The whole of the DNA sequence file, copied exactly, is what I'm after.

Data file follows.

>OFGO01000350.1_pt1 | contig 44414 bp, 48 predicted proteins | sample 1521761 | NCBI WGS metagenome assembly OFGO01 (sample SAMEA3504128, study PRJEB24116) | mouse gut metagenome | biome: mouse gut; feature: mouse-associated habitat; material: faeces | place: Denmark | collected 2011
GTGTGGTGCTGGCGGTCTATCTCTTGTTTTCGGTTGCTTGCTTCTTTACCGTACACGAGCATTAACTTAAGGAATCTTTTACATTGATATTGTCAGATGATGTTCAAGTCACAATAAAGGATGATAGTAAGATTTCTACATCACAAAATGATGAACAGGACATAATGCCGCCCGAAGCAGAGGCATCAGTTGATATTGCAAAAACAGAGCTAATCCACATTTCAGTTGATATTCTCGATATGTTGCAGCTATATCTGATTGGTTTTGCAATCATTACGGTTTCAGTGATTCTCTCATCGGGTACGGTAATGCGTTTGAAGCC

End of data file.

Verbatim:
>OFGO01000350.1_pt1 | contig 44414 bp, 48 predicted proteins | sample 1521761 | NCBI WGS metagenome assembly OFGO01 (sample SAMEA3504128, study PRJEB24116) | mouse gut metagenome | biome: mouse gut; feature: mouse-associated habitat; material: faeces | place: Denmark | collected 2011
GTGTGGTGCTGGCGGTCTATCTCTTGTTTTCGGTTGCTTGCTTCTTTACCGTACACGAGCATTAACTTAAGGAATCTTTTACATTGATATTGTCAGATGATGTTCAAGTCACAATAAAGGATGATAGTAAGATTTCTACATCACAAAATGATGAACAGGACATAATGCCGCCCGAAGCAGAGGCATCAGTTGATATTGCAAAAACAGAGCTAATCCACATTTCAGTTGATATTCTCGATATGTTGCAGCTATATCTGATTGGTTTTGCAATCATTACGGTTTCAGTGATTCTCTCATCGGGTACGGTAATGCGTTTGAAGCC